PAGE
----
Chief of Philippine National Police Gen Alan Purisima and 9 other Police officials dismissed from Service

THE Office of the Ombudsman sacked resigned police chief Alan Purisima for his alleged involvement in a P100-million shady deal with a private courier service company.

In a 50-page decision cited in a statement on Tuesday, the Ombudsman dismissed Purisima from service following its investigation over the allegedly anomalous contract with WerFast Documentary Agency, Inc.

Also dismissed from service is Police Chief Supt. Raul Petrasanta, a former official of the Philippine National Police (PNP) Firearms and Explosives Office (FEO) and now Central Luzon police director. Petrasanta is being eyed as the next PNP chief and was even endorsed to the President by Speaker Feliciano Belmonte Jr.




The officials were thus forfeited of their retirement benefits and barred from being reemployed in government.

The others dismissed from service are former FEO officials Chief Superintendent Napoleon Estilles, Senior Superintendent Allan Parreño, Senior Supt. Eduardo Acierto, Senior Supt. Melchor Reyes, Supt. Lenbell Fabia, Chief Inspector Sonia Calixto, Chief Inspector Nelson Bautista, Chief Inspector Ricardo Zapata Jr., Senior Inspector Ford Tuazon.

The Ombudsman said they are liable for the administrative charges of grave misconduct, serious dishonesty and grave abuse of authority.

The Ombudsman sacked the former police officials following its investigation over the complaints filed by private citizen Glenn Gerard Ricafranca and the fact-finding investigation bureau of the Deputy Ombudsman for Military and Other Law Enforcement Office for their involvement in the shady deal for a private courier firm.

The Ombudsman in its decision said in May 2011, Werfast, in the deal for the courier delivery system for renewal of firearms and licenses, entered into a memorandum of agreement with the PNP’s Estilles without undergoing through the procurement, accreditation and qualification process.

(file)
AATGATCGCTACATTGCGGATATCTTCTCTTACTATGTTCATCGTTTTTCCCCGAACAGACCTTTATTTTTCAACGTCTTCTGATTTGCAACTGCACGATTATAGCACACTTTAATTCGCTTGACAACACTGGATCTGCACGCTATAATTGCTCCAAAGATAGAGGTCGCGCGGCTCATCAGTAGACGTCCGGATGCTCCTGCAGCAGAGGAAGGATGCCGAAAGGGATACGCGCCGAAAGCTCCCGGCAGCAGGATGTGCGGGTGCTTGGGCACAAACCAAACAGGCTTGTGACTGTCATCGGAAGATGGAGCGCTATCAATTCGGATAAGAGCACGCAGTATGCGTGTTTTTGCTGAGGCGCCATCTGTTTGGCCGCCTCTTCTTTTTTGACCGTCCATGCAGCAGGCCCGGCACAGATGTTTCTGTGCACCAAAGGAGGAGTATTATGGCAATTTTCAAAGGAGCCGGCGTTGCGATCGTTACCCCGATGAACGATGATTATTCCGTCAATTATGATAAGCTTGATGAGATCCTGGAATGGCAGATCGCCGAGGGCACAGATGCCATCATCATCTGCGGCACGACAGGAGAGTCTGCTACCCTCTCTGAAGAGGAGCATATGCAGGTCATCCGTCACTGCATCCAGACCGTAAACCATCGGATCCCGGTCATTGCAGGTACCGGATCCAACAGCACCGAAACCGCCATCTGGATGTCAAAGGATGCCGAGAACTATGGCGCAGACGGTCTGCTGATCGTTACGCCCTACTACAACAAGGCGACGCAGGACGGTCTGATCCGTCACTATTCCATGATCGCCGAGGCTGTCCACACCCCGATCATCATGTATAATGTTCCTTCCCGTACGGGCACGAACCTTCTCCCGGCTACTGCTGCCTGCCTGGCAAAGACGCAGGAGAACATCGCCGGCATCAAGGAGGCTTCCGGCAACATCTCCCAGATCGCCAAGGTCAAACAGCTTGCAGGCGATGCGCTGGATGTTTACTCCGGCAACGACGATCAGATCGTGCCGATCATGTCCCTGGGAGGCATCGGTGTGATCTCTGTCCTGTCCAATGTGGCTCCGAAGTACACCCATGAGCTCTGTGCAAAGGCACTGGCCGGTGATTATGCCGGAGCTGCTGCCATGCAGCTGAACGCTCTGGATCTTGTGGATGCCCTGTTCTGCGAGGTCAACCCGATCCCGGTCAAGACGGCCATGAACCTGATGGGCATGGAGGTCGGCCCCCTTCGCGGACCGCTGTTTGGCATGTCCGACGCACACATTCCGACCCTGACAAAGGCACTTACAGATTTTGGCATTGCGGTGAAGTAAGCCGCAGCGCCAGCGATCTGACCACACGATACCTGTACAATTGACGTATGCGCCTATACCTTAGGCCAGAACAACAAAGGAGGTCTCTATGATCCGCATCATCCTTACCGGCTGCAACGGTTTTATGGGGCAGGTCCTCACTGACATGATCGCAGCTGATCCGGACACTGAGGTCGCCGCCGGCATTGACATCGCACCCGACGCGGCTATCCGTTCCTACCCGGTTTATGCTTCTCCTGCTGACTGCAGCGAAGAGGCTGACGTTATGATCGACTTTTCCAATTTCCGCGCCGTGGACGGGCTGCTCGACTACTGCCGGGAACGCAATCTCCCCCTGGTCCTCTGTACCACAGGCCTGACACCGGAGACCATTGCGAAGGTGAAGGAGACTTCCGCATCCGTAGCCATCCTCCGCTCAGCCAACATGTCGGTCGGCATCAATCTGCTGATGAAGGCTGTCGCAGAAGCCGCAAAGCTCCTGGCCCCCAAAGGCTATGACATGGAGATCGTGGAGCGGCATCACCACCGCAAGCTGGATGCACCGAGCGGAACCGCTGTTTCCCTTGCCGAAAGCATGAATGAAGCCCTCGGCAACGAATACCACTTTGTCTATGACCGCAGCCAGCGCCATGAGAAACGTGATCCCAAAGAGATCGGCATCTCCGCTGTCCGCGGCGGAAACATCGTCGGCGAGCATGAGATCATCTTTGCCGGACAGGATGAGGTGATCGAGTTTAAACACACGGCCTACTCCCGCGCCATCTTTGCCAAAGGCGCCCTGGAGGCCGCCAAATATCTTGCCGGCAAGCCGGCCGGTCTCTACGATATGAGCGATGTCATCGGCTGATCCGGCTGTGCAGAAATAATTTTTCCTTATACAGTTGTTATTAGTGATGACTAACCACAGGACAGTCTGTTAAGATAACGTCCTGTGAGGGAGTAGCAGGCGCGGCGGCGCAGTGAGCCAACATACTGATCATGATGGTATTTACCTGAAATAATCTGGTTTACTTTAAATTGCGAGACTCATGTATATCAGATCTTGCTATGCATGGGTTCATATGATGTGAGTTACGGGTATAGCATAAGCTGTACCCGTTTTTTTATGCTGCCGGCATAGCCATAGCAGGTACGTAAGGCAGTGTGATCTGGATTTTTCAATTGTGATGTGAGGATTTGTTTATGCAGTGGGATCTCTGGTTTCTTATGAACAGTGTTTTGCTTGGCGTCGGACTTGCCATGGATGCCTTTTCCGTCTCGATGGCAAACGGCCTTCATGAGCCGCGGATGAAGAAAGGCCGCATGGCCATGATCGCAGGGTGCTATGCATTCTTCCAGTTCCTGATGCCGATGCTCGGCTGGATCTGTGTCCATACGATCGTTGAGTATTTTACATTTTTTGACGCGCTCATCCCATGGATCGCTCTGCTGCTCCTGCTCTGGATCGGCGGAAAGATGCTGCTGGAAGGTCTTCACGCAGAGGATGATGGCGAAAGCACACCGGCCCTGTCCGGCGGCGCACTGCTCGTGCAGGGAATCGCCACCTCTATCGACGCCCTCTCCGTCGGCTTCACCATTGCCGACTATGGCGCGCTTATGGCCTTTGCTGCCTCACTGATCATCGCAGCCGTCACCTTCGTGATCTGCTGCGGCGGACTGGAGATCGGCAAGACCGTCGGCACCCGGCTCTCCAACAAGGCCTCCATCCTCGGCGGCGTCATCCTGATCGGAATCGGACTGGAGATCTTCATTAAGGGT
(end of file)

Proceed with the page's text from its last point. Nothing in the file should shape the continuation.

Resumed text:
In June 2011, Petrasanta as the technical working group chairman recommended that the courier system as the sole responsibility of Werfast.

In Nov. 2012, Retired Police Director Gil Meneses then chief of the PNP Civil Security Group ordered the creation of a Firearms and Explosives Office-Courier Services Accreditation Board with Petrasanta, Parreño, Acierto, Reyes, Fabia, Calixto, Bautista, Tuazon and Zapata as members.

Meneses in Feb. 2013 submitted to Purisima the memorandum accrediting Werfast and recommending that the delivery of license cards by courier service be mandatory.

But Meneses only issued the policy on accreditation in March 2013 and that the courier accreditation board only issued a resolution for Werfast accreditation in April 2013.

The PNP then terminated the contract with Werfast in March 2014.

The Ombudsman in the decision found that Werfast was not a registered corporation when it entered into a memorandum of agreement in May 2011.

It was only incorporated in Aug. 2011 with a measly capitalization of P65,000.

The Ombudsman also said Werfast had no track record, no machinery or manpower in the courier service, and that it paid no income taxes and withheld none for any employees.

The Ombudsman also said the Firearms and Explosives Office accreditation board accredited Werfast despite the latter’s failure to submit clearance from the PNP Directorate for Intelligence, lack of accreditation by the Department of Science and Technology, and lack of authority to operate a delivery service.

“Evidence shows not only that Purisima knew what he was doing in signing Meneses’ memorandum but that he himself exerted pressure and coercion over the subordinates on behalf of Werfast,” the Ombudsman’s decision read.

The administrative case against Meneses was dismissed for lack of jurisdiction because he has retired from government.

The Ombudsman said it is still conducting preliminary investigation over Purisima, Meneses, Petrasanta, and the other respondents for their alleged violation of Republic Act 3019 or the Anti-Graft and Corrupt Practices Act

Besides the Werfast deal, Purisima, Petrasanta and 17 other PNP officials were suspended pending the results of the Ombudsman’s investigation of alleged sale of 1,004 AK-47 rifles to the communist New People’s Army.


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